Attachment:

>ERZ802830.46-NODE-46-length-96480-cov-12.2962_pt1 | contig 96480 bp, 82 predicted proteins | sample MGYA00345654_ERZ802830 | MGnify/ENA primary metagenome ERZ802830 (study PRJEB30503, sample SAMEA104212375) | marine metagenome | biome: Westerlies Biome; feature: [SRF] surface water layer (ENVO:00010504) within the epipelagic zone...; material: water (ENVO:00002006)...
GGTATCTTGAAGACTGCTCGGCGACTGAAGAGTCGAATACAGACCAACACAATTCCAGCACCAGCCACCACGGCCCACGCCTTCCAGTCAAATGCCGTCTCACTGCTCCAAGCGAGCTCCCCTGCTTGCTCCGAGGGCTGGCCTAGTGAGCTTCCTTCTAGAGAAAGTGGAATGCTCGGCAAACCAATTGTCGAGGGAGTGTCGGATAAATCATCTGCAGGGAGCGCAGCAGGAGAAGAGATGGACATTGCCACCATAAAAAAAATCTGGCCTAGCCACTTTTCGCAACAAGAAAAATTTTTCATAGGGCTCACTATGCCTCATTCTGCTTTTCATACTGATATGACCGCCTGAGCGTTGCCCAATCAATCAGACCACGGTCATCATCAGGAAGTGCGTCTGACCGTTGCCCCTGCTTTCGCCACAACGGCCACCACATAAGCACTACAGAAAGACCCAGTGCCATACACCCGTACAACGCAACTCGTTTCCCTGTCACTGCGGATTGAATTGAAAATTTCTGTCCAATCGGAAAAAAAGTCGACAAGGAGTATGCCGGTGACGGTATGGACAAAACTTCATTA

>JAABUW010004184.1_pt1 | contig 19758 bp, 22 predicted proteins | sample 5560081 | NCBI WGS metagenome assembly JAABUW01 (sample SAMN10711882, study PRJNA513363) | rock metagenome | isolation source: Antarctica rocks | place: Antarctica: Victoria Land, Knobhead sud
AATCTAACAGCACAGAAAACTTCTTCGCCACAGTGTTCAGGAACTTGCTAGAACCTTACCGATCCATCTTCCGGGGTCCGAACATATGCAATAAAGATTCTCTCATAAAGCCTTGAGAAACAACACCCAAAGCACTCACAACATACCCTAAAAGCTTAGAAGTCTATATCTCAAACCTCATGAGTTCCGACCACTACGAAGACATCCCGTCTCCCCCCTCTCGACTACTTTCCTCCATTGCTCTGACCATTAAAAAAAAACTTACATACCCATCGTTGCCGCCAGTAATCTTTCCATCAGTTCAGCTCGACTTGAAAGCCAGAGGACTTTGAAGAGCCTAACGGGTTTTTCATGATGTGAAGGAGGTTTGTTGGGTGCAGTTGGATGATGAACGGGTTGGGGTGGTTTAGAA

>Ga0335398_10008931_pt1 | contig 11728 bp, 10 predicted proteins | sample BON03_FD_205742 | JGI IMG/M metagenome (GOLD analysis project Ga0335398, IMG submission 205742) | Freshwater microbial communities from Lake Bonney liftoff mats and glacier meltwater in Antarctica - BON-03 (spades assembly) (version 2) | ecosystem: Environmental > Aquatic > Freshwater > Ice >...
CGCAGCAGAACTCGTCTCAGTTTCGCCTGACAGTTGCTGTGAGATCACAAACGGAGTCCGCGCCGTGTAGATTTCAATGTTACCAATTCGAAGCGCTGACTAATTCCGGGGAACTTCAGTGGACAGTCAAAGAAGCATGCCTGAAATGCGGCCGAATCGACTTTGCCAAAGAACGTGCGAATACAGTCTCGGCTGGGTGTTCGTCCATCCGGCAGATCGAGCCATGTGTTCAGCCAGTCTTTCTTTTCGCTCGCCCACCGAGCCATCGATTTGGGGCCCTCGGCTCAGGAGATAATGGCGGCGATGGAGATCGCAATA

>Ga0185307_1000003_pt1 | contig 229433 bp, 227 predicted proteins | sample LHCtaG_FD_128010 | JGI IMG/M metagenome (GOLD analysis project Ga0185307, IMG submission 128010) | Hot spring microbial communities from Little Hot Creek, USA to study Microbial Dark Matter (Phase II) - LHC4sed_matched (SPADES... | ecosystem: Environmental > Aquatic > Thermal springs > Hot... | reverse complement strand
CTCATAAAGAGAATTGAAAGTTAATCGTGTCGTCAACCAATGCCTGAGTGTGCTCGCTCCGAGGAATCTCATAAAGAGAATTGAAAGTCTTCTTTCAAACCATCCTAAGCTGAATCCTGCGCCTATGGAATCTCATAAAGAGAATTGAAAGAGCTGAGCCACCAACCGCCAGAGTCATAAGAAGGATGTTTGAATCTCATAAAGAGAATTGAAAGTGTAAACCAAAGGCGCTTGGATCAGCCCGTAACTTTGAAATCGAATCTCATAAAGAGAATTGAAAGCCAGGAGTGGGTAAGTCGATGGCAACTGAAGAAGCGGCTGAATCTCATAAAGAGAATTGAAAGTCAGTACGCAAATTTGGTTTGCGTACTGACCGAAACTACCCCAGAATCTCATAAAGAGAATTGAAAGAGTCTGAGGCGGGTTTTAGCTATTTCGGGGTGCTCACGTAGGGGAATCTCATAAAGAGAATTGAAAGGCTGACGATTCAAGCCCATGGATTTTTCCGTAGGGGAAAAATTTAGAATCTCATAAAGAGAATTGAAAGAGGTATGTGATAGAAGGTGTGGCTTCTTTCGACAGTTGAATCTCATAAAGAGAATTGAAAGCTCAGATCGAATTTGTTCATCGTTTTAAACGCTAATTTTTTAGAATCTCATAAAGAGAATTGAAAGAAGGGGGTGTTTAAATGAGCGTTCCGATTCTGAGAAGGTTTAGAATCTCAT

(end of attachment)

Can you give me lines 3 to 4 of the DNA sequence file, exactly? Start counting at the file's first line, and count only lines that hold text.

>JAABUW010004184.1_pt1 | contig 19758 bp, 22 predicted proteins | sample 5560081 | NCBI WGS metagenome assembly JAABUW01 (sample SAMN10711882, study PRJNA513363) | rock metagenome | isolation source: Antarctica rocks | place: Antarctica: Victoria Land, Knobhead sud
AATCTAACAGCACAGAAAACTTCTTCGCCACAGTGTTCAGGAACTTGCTAGAACCTTACCGATCCATCTTCCGGGGTCCGAACATATGCAATAAAGATTCTCTCATAAAGCCTTGAGAAACAACACCCAAAGCACTCACAACATACCCTAAAAGCTTAGAAGTCTATATCTCAAACCTCATGAGTTCCGACCACTACGAAGACATCCCGTCTCCCCCCTCTCGACTACTTTCCTCCATTGCTCTGACCATTAAAAAAAAACTTACATACCCATCGTTGCCGCCAGTAATCTTTCCATCAGTTCAGCTCGACTTGAAAGCCAGAGGACTTTGAAGAGCCTAACGGGTTTTTCATGATGTGAAGGAGGTTTGTTGGGTGCAGTTGGATGATGAACGGGTTGGGGTGGTTTAGAA